A TPN (Trusted Partner Network) assessed dubbing studio is a facility that undergoes a thorough assessment focused on content security protocols.
Let’s take a step back…
What happens inside a dubbing studio is a complex process that requires highly skilled professionals, from translators to sound engineers. That’s why this world is often perceived as a guild. In the Middle Ages, guilds were like modern lobbies, holding a legacy of secrets that had to be protected from outside attacks.
Something of that spirit is still present in the world of modern craftsmen – electricians would grunt like we are poor laymen when they are asked to give more explanations, the plumbers are hard to find on Sunday just like God (like Woody Allen would say), mechanics insist on disregarding you even when you are clearly the only customer in the garage…
And it is also present in the world of old-fashioned dubbing. In the past, the feature (the movie, the series or the cartoon) would be dubbed without the clients – once, in Italy, there were only RAI and Mediaset – being able to speak during all stages of the process. All different phases were too “esoteric” for them and were not considered.
Dubbing studios have recently seen a big change. Starting from the final part of the process, quality controls are now performed by software, according to which, a line is well dubbed if the language track and the original one are exactly the same, graphically speaking (on the computer audio software, the recording “draws” a graphic which resembles the tail of a cat that has just gotten shocked. The audio track, in fact). On the contrary, in the past, the dubbing director and the assistant said the final word on a perfect lip-sync.
The audio graphic representation or "Waveform".
In addition to this, dubbing studios are more often required to choose voice actors who are the same age as the movie actors, while they have always and traditionally been chosen to best reproduce the vocal tone of the actor, regardless of their age. Nevertheless there are still many dubbers of a certain age who give their voice to younger actors (or vice versa).
As mentioned before, all dubbing studios are affected by this evolution. Especially the ones that became (or want to become) part of the international supply chains. Clients today are the majors, the international distributors and large multi-language localization companies that spread the work to partners all over the world, especially to assessed TPN dubbing studios.
Being part of these international supply chains is becoming more and more difficult, as competition is no longer only a matter of quality and professionalism, but also of technological and security standards.
However, global clients cannot consider all specificities of all studios. They need to localize programs in dozens of different languages simultaneously with the aim of achieving excellent quality while optimizing costs. It is not surprising that they try to standardize the processes by setting rules which are valid for everyone. In some contexts, these rules seem to contradict a traditional and consolidated approach.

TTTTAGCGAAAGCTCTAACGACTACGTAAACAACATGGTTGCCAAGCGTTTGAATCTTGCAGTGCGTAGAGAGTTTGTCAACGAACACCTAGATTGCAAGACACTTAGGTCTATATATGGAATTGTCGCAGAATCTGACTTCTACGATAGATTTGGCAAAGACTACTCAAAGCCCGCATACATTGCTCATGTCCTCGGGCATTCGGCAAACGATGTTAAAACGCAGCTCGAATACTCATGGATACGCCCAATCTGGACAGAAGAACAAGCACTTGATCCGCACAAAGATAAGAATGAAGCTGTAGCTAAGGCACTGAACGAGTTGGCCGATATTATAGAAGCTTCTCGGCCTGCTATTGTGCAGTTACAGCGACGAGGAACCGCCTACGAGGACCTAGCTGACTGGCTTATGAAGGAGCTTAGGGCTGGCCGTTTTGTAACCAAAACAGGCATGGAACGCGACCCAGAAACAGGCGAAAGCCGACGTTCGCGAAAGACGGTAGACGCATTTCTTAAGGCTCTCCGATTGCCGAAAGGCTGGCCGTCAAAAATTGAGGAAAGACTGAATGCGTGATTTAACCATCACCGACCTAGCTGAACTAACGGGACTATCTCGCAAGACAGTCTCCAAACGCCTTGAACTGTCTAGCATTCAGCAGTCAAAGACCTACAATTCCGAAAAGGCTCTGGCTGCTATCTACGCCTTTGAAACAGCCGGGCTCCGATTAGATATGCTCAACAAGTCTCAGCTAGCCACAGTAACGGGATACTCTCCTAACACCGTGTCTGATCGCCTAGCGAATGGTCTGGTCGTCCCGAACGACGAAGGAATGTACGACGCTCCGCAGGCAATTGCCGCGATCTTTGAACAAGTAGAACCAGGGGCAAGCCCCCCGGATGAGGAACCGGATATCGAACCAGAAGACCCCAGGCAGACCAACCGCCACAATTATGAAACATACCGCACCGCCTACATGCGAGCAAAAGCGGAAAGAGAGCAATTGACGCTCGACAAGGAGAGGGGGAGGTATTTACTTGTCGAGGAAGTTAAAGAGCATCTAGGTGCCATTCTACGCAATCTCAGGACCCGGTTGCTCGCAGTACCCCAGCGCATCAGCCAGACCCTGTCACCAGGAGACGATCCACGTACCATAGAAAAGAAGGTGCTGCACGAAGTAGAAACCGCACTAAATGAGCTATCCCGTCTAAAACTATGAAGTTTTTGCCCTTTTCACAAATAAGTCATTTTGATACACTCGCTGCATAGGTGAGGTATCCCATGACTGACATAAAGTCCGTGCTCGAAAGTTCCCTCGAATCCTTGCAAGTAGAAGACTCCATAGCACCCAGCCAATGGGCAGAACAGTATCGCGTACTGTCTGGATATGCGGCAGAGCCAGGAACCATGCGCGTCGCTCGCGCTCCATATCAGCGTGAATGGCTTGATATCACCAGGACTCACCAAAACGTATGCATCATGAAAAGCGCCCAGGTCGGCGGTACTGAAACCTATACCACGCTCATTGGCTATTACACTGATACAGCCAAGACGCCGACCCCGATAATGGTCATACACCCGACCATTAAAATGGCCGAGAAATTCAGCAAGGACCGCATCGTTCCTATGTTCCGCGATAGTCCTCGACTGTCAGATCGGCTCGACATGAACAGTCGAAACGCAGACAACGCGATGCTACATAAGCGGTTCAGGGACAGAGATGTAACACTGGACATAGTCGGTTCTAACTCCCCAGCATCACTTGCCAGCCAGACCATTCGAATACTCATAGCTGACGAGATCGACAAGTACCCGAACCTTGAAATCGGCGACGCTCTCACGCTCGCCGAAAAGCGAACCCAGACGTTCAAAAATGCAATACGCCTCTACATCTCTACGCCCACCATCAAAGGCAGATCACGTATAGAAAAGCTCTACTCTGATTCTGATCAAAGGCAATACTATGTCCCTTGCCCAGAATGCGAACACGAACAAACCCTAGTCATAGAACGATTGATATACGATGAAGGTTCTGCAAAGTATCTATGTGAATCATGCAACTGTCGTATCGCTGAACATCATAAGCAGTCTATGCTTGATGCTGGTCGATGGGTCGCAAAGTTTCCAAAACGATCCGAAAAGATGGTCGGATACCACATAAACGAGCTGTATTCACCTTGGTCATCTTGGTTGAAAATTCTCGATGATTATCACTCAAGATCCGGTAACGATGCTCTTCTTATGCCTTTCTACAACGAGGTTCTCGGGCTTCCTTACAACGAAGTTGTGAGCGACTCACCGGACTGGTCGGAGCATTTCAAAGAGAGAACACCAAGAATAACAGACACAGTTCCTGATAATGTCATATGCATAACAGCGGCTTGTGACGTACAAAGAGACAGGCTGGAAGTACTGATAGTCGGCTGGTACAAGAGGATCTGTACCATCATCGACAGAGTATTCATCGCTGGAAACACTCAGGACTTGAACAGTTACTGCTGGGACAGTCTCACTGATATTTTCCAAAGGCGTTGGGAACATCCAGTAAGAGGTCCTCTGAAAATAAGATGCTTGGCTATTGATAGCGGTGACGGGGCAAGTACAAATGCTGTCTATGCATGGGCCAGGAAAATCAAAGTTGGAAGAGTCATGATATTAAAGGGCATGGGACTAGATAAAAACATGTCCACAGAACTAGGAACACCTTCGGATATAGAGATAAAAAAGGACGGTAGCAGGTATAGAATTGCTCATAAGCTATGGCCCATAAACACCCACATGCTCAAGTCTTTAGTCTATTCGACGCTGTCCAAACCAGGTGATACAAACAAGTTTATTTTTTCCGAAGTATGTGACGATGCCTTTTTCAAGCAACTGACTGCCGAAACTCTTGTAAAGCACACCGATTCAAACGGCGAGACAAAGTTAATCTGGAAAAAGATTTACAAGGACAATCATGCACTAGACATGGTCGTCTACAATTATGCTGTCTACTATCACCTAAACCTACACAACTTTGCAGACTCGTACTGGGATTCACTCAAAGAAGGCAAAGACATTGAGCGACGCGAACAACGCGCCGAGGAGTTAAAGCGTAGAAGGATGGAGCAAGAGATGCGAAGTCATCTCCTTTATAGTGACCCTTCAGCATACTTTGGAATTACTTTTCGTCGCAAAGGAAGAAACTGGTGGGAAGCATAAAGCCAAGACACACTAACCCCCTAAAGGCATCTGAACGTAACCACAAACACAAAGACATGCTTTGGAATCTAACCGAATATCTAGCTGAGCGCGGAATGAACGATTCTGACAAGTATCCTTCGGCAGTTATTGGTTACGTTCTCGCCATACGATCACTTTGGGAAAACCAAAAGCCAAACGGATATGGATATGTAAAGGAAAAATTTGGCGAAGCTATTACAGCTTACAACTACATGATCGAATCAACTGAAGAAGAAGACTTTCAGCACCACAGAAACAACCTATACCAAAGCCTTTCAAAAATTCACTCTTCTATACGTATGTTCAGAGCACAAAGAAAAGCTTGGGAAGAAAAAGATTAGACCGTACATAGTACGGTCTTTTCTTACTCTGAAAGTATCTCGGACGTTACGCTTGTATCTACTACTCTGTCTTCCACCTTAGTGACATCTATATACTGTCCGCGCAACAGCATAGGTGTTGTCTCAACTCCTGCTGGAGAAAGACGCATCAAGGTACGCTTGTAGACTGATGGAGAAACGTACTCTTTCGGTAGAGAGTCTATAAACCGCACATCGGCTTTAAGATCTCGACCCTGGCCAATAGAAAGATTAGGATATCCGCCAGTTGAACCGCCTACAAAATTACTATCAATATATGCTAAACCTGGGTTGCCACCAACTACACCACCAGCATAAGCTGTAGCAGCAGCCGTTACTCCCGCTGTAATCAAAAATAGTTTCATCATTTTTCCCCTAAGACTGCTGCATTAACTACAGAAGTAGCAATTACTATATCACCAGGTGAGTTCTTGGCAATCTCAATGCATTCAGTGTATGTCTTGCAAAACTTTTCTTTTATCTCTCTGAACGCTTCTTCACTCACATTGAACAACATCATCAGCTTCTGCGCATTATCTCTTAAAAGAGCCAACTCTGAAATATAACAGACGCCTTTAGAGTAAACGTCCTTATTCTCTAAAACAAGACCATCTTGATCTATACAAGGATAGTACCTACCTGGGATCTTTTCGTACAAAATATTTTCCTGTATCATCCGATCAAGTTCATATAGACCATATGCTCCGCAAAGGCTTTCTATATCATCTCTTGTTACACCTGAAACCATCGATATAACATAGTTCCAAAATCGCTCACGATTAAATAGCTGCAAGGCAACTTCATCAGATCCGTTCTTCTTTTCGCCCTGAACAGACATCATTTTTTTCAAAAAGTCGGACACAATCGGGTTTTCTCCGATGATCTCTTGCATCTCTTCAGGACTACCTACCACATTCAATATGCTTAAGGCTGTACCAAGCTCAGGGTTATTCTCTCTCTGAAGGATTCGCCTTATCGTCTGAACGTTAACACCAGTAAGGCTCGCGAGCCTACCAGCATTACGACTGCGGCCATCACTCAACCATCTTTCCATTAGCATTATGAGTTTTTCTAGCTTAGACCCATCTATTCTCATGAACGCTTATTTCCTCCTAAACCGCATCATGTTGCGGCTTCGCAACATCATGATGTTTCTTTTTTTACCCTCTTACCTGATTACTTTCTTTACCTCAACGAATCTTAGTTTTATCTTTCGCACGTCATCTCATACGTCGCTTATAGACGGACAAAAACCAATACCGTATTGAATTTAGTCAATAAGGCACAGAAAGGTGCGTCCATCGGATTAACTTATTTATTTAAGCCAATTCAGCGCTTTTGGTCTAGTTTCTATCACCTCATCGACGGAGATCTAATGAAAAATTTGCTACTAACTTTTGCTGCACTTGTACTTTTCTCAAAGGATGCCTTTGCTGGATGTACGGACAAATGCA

As mentioned before, this evolution is also about security. Majors and OTT service providers have introduced new content security protocols that are turning our studios into something similar to bank vaults.
In the past, voice actors would walk into a dubbing studio like your best friend does at home – open doors, greetings and kisses and then down to the studio to dub. Today a receptionist awaits them, their facial recognitions are prepared – or fingerprints are taken – and they are asked to sign an NDA.
They are now registered into a database and allowed to access the dubbing room just for the dubbing shift.
The implementation of these protocols allows the studios to expand their international client bases. For instance, the TPN assessed dubbing studio make itself visible to international clients who intend to collaborate.
The scenario has therefore changed and the old corporative approach is now overcome. The game has moved to a higher level, including heavy investments and a reconfiguration of production processes.
Though international clients have big companies, we’re still dealing with humans and not with machines. Therefore, we are not required to give up a critical and proactive attitude, especially when we are confident that a choice, regardless of the opinion of a machine, is aimed at defending the program and respecting the local audience. The sensitivity and the experience of our professionals are something that always need to be taken into account.
With these assumptions Dream & Dream has embraced the evolution of the protocols, as the security of clients’ contents is a priority in the era of digital delivery.
The new tools and procedures we have adopted complement our traditional assets, such as experience, professionalism and a maniacal care of quality.